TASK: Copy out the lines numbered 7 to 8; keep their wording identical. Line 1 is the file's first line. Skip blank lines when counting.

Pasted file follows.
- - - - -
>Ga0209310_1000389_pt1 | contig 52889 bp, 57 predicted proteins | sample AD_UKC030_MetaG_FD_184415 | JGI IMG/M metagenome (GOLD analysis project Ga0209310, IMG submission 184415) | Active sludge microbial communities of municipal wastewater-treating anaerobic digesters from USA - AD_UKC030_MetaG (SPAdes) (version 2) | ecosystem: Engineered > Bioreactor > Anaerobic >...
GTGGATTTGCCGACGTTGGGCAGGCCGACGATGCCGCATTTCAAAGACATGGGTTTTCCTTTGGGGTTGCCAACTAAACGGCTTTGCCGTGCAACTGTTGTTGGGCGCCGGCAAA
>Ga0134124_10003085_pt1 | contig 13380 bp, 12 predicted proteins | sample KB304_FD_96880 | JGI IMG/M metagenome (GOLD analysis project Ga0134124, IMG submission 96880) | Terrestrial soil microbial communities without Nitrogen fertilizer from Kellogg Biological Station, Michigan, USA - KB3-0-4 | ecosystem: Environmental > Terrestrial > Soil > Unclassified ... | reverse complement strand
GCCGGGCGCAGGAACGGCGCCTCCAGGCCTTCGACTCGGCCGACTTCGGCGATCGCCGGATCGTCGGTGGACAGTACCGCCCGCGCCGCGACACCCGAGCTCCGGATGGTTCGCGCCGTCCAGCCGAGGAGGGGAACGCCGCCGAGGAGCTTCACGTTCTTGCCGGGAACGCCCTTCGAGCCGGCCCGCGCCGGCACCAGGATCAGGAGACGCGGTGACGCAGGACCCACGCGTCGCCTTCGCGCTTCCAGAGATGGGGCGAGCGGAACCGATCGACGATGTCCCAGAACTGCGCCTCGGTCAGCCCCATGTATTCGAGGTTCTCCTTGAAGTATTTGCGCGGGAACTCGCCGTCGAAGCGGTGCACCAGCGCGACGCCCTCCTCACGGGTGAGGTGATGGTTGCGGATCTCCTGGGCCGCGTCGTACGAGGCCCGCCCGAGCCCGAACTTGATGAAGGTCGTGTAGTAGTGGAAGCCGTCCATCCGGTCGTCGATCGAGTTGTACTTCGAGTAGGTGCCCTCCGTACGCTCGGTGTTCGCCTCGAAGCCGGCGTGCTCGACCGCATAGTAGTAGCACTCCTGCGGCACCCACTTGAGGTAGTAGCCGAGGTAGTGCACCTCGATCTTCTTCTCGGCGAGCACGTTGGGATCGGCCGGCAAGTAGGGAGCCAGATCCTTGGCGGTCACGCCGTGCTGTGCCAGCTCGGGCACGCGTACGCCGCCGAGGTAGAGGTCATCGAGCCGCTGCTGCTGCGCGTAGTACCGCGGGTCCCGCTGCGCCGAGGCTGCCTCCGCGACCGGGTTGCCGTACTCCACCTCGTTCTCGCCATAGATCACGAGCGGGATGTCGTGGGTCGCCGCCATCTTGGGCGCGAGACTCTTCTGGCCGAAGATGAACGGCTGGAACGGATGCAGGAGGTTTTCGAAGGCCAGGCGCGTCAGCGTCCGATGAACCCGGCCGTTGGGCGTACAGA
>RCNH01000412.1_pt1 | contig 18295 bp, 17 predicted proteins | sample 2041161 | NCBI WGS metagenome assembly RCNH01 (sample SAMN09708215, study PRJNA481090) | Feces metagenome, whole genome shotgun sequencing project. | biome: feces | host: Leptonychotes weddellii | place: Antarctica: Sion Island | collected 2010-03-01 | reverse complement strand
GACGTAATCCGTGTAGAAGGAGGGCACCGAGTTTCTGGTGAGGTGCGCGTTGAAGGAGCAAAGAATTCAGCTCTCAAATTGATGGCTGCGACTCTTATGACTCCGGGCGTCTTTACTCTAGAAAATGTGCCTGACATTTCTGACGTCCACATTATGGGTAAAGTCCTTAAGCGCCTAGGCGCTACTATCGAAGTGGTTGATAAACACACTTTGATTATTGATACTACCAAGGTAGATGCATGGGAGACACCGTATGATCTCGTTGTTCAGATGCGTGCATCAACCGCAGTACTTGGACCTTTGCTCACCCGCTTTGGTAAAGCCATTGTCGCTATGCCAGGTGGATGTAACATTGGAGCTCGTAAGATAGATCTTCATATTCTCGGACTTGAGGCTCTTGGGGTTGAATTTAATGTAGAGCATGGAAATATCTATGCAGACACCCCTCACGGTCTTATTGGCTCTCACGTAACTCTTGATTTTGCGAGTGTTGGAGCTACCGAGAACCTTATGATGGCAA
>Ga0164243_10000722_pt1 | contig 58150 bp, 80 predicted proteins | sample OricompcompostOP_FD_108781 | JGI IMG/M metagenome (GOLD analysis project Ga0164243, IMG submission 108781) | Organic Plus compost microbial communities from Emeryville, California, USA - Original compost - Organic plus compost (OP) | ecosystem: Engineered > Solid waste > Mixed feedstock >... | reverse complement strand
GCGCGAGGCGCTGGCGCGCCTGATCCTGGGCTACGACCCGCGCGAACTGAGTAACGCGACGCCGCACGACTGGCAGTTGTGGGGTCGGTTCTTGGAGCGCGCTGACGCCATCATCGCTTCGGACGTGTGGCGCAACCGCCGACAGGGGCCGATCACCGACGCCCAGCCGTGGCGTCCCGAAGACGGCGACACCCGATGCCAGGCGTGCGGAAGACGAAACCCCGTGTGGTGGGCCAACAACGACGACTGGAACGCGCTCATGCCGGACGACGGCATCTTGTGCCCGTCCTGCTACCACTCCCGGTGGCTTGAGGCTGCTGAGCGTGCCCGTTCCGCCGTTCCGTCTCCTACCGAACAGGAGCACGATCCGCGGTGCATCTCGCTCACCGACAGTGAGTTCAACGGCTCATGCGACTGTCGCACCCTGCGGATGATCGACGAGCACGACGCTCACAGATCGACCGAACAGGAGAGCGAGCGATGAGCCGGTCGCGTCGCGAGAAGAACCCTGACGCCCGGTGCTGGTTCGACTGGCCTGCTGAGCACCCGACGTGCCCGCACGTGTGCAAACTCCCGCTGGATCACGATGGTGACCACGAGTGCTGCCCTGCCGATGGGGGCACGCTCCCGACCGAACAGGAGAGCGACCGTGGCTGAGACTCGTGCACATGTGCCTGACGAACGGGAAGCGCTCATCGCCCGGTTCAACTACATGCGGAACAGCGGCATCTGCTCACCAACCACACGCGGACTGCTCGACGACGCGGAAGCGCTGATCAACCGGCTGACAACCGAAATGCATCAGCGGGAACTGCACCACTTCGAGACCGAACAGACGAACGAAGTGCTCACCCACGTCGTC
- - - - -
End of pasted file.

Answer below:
>Ga0164243_10000722_pt1 | contig 58150 bp, 80 predicted proteins | sample OricompcompostOP_FD_108781 | JGI IMG/M metagenome (GOLD analysis project Ga0164243, IMG submission 108781) | Organic Plus compost microbial communities from Emeryville, California, USA - Original compost - Organic plus compost (OP) | ecosystem: Engineered > Solid waste > Mixed feedstock >... | reverse complement strand
GCGCGAGGCGCTGGCGCGCCTGATCCTGGGCTACGACCCGCGCGAACTGAGTAACGCGACGCCGCACGACTGGCAGTTGTGGGGTCGGTTCTTGGAGCGCGCTGACGCCATCATCGCTTCGGACGTGTGGCGCAACCGCCGACAGGGGCCGATCACCGACGCCCAGCCGTGGCGTCCCGAAGACGGCGACACCCGATGCCAGGCGTGCGGAAGACGAAACCCCGTGTGGTGGGCCAACAACGACGACTGGAACGCGCTCATGCCGGACGACGGCATCTTGTGCCCGTCCTGCTACCACTCCCGGTGGCTTGAGGCTGCTGAGCGTGCCCGTTCCGCCGTTCCGTCTCCTACCGAACAGGAGCACGATCCGCGGTGCATCTCGCTCACCGACAGTGAGTTCAACGGCTCATGCGACTGTCGCACCCTGCGGATGATCGACGAGCACGACGCTCACAGATCGACCGAACAGGAGAGCGAGCGATGAGCCGGTCGCGTCGCGAGAAGAACCCTGACGCCCGGTGCTGGTTCGACTGGCCTGCTGAGCACCCGACGTGCCCGCACGTGTGCAAACTCCCGCTGGATCACGATGGTGACCACGAGTGCTGCCCTGCCGATGGGGGCACGCTCCCGACCGAACAGGAGAGCGACCGTGGCTGAGACTCGTGCACATGTGCCTGACGAACGGGAAGCGCTCATCGCCCGGTTCAACTACATGCGGAACAGCGGCATCTGCTCACCAACCACACGCGGACTGCTCGACGACGCGGAAGCGCTGATCAACCGGCTGACAACCGAAATGCATCAGCGGGAACTGCACCACTTCGAGACCGAACAGACGAACGAAGTGCTCACCCACGTCGTC